Between the Lines

Published sketches show an architect at play

AFTER THE ESSENCE
Architect John Walters renders buildings with feeling.
Portrait by Karin Strickland

Among Tryon architect John Walters’ treasured possessions is a drawing he made as a child, a simple figure of a little girl identified as “Sally” in careful child’s handwriting. “I do not remember Sally, who she was, or why I drew her picture,” Walters writes in the introduction of his independently published book, Carefully Placed Lines on Paper, a collection of 100 of the drawings he’s made during the half century of his architectural career. “But,” he says, “I do remember drawing at an early age.”

For his book, Walters culled finely detailed renderings from the sketchbooks he has kept since 1972. The works were drawn on site, and each bears an architect’s careful attention to detail in the precision of line and modeling. “Even though [drawing] is a part of my profession as an architect, these drawings to me are a relaxing pastime,” he says. “Many were drawn during downtime on business trips or when on vacation.” 

Each full-page drawing is accompanied on the opposite page by a description and the circumstances in which it was made, sometimes with references to Walters’ family.

One favorite is his sketch of Boston’s historic King’s Chapel, which John first encountered from an upper-floor window of a hotel across the street. “I recall seeing the chapel upon arrival at the hotel and immediately knew I wanted to draw it,” Walters recalls. “Some of the visible details seen in this view that aren’t visible from eye level add to its appeal for me — the braces at the balustrade, the gutter detail, and some exposed conduits at the roofline. The perspective view, with its vanishing point somewhere underground, makes this a unique image.”

Walters gives a weather-beaten beach house the same consideration as he does storied urban architecture.

Other subjects range from residential structures to government buildings, churches, museums, and public spaces all over the country, with a sprinkling of non-architectural objects, such as an old pickup truck with its toothy front grille or an unadorned beach cabin John spotted on the North Carolina coast, surrounded by smudges of coastal vegetation and a simple line in the distance indicating the ocean. Southport, North Carolina’s City Hall peeks through the branches of a huge tree in the foreground, engaging the viewer’s imagination to visualize the building through the foliage.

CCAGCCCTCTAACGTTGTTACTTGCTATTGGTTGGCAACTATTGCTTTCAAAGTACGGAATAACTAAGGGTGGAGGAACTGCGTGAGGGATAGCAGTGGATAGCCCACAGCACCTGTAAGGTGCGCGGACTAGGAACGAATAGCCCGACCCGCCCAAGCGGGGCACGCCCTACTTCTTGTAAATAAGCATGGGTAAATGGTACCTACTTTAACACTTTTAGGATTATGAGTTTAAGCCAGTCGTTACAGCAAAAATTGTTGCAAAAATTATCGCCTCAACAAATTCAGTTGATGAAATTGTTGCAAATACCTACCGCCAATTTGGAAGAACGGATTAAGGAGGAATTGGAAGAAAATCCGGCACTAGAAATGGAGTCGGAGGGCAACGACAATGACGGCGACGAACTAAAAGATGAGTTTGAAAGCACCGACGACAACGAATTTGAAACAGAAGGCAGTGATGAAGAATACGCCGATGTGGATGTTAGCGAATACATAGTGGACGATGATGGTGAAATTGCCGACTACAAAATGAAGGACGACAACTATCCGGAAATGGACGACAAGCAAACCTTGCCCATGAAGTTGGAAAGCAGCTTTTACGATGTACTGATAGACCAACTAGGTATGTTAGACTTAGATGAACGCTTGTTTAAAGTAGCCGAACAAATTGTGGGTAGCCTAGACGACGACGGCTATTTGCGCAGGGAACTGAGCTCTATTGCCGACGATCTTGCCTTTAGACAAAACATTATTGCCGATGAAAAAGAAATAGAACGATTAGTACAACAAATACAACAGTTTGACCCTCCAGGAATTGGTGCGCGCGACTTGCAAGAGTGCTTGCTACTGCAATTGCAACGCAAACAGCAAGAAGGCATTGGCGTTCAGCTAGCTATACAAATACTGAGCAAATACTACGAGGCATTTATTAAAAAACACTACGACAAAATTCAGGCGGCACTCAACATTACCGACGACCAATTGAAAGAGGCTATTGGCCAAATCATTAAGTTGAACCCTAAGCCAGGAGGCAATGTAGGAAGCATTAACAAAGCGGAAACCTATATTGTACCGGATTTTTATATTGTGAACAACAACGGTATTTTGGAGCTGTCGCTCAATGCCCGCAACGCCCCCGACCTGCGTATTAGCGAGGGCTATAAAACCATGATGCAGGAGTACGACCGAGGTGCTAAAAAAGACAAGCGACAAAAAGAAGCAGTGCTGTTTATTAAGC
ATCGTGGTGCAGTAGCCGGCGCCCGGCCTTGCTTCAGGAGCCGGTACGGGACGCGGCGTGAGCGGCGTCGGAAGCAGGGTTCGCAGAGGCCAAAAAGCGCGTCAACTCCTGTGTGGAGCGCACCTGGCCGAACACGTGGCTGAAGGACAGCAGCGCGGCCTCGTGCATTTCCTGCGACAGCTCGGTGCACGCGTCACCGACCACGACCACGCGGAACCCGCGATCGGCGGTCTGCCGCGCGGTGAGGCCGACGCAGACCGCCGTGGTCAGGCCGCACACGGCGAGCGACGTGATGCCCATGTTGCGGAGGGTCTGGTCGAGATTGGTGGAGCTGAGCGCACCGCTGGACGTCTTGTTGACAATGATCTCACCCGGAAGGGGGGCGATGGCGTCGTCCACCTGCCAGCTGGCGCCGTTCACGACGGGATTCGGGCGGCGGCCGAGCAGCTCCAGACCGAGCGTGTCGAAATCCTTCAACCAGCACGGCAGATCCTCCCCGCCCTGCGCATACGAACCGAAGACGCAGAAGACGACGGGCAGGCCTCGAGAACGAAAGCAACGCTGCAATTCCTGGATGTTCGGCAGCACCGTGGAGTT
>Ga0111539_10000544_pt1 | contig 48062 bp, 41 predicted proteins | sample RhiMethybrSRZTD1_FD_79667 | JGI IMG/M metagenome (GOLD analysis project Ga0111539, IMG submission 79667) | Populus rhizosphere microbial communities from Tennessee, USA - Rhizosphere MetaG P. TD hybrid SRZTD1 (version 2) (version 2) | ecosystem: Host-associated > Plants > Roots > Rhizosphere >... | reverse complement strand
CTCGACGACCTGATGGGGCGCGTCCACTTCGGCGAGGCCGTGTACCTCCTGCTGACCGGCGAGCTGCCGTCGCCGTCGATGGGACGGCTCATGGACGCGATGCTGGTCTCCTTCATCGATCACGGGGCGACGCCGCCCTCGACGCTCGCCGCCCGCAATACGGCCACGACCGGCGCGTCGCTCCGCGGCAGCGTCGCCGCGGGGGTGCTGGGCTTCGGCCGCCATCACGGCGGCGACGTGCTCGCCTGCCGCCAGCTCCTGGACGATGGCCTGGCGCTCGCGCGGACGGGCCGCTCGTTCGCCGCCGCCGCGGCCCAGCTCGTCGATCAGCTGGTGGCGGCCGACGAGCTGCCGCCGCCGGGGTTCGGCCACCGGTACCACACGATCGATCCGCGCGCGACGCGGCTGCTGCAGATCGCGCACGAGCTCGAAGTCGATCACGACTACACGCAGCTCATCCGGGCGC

“Many of the sketches will be recognizable to readers,” Walters says. “Others are simple, unknown structures that just appealed to me.” Beyond the book, Walters’ work can be seen face-to-face throughout the foothills and Western North Carolina. Landrum, SC’s renovated and repurposed railroad depot is one example, along with the recently opened addition to the Tryon Fine Arts Center, St. Luke’s Hospital Cancer & Infusion Center in Columbus, and the reconstruction and expansion of Tryon’s First Baptist Church.

Skillful drawing is an often overlooked attribute of an architectural career, as important as a knowledge of structural, material, and historical elements in designing a three-dimensional building. As Walters points out, it all starts with lines on paper — and those beginning steps can often stand alone as works of art. “It’s easy to draw a line, or a series of lines, on a piece of paper,” the architect writes in his book’s introduction. “Drawing those lines in such a way that they capture the essence of a subject is a different matter.”

John Walters, Architect PLLC, Tryon. Carefully Placed Lines on Paper is available on Walters’ website: jwaltersarch.com/book.

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